Patrick F. Kennedy aims to manage the cantankerous intelligence community.
Patrick F. Kennedy looks neither like an ambassador nor a senior intelligence official, although he's both. There's no rarefied or especially secretive air about him. And this is striking, because as the first-ever management chief for all U.S. intelligence agencies, Kennedy will have to rise above the fray like a diplomat and keep watch like a spy.
Last year, Kennedy became the deputy director for management at the Office of the Director of National Intelligence, hand-picked by his old boss turned national intelligence director, John D. Negroponte, to implement a bold plan to integrate the 16 agencies in the so-called intelligence community. Their historic disorganization and feuding have been blamed for spectacular intelligence failures, most recently the inability to decipher Iraq's weapons-building plans.
Kennedy was part of the administrative and management ranks of the State Department for three decades, serving his first tour, in 1973, as a regional administrative officer in Africa. He was assistant secretary for administration for more than eight years, concurrently serving a one-year stint as acting undersecretary for management. He worked with Negroponte twice, first as the ambassador to the United Nations for management and reform when Negroponte was the United States' permanent representative to the international body, and then as the chief of staff for the Coalition Provisional Authority in Iraq, when Negroponte was the U.S. ambassador there.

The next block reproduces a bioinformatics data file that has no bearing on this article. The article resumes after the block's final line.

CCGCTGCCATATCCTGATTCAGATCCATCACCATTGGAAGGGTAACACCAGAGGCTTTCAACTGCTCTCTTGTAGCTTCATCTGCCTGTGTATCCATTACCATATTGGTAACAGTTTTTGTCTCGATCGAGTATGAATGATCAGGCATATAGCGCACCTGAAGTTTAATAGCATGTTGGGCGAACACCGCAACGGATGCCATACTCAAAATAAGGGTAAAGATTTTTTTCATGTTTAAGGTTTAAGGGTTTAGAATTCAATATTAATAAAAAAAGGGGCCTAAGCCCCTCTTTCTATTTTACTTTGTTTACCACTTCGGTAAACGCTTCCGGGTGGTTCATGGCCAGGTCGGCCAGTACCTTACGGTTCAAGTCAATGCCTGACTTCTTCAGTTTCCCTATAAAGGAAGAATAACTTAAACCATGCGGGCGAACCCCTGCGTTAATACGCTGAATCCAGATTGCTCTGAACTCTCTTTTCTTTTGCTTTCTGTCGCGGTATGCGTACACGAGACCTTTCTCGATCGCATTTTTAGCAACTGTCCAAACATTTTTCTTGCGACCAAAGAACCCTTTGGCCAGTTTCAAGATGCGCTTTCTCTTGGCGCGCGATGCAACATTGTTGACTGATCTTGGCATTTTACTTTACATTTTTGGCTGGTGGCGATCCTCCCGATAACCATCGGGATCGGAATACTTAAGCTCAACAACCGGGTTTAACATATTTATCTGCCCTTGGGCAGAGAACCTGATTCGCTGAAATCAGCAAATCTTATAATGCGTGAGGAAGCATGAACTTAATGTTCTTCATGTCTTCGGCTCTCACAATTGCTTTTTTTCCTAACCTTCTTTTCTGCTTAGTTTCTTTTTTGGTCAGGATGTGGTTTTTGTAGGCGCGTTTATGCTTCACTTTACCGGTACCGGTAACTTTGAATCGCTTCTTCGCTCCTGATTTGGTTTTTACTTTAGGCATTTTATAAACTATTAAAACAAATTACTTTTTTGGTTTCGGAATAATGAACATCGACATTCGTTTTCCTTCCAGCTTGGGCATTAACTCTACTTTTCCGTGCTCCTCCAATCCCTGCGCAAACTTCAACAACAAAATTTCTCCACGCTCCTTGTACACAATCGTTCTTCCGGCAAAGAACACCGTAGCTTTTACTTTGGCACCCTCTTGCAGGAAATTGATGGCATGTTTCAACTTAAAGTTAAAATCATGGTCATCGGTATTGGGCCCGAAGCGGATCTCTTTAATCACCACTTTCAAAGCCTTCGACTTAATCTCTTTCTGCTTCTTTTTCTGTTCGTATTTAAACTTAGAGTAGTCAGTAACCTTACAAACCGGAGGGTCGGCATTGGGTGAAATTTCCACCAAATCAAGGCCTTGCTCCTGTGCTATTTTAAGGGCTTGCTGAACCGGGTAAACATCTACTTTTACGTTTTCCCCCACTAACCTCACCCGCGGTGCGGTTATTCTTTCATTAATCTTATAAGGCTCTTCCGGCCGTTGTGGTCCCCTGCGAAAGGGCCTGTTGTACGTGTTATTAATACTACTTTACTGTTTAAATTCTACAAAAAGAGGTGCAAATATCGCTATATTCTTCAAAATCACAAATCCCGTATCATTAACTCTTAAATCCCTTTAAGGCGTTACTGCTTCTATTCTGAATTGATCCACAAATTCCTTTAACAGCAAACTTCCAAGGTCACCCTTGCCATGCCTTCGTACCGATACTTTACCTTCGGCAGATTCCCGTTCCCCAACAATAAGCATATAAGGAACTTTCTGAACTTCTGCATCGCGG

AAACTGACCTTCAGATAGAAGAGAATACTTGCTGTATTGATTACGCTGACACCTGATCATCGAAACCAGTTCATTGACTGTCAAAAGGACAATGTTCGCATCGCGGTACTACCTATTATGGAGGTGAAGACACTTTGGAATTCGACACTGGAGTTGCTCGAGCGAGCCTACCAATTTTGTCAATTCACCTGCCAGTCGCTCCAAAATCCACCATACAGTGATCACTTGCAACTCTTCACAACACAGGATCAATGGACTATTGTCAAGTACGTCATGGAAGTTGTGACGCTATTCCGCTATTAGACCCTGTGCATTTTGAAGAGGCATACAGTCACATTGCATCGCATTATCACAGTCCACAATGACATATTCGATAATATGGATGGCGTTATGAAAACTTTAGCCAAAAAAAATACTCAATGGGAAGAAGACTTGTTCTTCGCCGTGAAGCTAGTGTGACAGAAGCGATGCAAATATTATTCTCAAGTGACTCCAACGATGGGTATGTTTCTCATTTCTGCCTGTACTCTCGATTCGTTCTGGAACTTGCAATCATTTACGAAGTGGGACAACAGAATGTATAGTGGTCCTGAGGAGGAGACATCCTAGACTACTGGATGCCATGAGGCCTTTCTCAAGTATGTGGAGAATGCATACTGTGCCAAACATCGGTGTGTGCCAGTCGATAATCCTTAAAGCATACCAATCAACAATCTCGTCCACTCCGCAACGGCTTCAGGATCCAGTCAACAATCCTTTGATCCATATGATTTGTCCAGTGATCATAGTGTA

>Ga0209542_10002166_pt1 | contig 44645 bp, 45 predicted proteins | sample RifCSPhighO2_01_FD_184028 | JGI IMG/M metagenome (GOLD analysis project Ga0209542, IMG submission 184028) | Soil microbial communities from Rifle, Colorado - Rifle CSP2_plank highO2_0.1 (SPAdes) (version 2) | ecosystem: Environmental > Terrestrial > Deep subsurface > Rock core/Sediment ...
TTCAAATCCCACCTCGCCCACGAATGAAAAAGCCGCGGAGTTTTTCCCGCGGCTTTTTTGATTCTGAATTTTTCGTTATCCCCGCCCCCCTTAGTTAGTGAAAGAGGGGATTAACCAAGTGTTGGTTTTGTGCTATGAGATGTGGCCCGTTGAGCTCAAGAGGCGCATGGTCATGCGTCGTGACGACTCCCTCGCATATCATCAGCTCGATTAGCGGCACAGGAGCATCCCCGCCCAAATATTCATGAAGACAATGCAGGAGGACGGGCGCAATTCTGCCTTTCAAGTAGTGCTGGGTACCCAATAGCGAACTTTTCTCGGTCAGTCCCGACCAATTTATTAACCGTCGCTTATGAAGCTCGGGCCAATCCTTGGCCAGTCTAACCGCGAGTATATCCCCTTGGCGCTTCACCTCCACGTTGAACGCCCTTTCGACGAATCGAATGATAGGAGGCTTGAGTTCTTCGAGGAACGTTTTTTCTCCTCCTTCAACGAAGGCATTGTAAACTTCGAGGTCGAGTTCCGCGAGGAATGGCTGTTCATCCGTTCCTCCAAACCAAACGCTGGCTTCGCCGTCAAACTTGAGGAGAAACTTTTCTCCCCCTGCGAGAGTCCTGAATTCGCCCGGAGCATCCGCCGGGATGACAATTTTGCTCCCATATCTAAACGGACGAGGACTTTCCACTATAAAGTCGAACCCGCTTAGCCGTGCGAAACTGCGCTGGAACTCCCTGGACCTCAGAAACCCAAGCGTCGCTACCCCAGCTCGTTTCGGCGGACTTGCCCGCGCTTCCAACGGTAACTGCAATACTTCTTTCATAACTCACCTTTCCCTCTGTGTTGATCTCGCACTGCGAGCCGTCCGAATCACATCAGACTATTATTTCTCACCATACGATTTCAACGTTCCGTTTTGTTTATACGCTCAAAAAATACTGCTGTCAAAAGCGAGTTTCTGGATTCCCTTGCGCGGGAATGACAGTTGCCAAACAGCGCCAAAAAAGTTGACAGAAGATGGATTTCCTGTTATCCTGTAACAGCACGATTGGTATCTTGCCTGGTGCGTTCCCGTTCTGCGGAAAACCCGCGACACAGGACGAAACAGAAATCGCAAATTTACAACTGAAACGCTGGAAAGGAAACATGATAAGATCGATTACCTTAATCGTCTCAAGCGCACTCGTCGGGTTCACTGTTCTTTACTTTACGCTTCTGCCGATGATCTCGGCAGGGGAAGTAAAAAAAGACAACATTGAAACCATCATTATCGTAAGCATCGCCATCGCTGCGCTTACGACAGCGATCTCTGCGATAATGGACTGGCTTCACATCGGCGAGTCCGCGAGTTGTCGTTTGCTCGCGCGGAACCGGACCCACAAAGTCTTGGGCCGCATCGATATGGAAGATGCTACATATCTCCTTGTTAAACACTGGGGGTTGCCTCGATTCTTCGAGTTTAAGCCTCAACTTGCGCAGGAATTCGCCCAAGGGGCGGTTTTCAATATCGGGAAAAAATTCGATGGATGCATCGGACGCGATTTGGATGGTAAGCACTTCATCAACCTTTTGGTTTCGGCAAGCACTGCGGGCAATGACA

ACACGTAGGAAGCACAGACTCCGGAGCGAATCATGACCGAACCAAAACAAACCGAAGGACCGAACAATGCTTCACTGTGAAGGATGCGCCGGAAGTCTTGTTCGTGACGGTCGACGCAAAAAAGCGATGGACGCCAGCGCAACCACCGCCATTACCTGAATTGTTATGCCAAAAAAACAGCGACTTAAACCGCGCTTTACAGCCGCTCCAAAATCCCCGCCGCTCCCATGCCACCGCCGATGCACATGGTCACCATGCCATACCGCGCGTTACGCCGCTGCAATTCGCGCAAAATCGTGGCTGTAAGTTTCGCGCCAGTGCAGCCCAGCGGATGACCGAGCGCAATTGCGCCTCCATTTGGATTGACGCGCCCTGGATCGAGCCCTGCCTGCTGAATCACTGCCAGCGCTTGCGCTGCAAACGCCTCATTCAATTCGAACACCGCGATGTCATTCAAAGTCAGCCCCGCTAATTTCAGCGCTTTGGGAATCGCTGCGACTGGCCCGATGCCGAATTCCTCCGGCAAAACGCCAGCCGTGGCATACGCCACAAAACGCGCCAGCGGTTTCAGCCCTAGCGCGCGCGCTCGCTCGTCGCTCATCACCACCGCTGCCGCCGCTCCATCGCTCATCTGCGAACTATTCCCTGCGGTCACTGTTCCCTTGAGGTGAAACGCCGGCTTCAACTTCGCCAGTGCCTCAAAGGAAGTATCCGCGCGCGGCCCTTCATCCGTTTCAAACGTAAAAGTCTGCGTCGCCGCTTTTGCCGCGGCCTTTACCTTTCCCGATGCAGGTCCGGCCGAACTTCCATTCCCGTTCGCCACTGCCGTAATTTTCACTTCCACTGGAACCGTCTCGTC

On the DNI's organizational chart, each of the deputy director boxes is tagged with a catchy, two-word mission statement: Know it (deputy director for analysis), Get it (deputy director for collection). Kennedy's slogan, however, is less straightforward-Build it.
Build what? Simply put, but not simply accomplished, the "it" is integrated intelligence, Kennedy says. The idea is to instill in every agency a sense that it's part of a collective effort to gather, produce and disseminate intelligence. Intelligence reform officially began when President Bush signed the 2004 Intelligence Reform and Terrorism Prevention Act, which created the DNI's office, Integrated intelligence is supposed to harness the expertise of many agencies at once.
In theory, this should help them avoid marginalizing dissenting views on questions such as: Does Iraq's purchase of aluminum tubes mean Saddam Hussein is building a nuclear centrifuge or rocket shell casings? In the communitywide report addressing that question, released before the 2003 invasion of Iraq, the CIA downplayed the State Department's assessment that the latter case was true.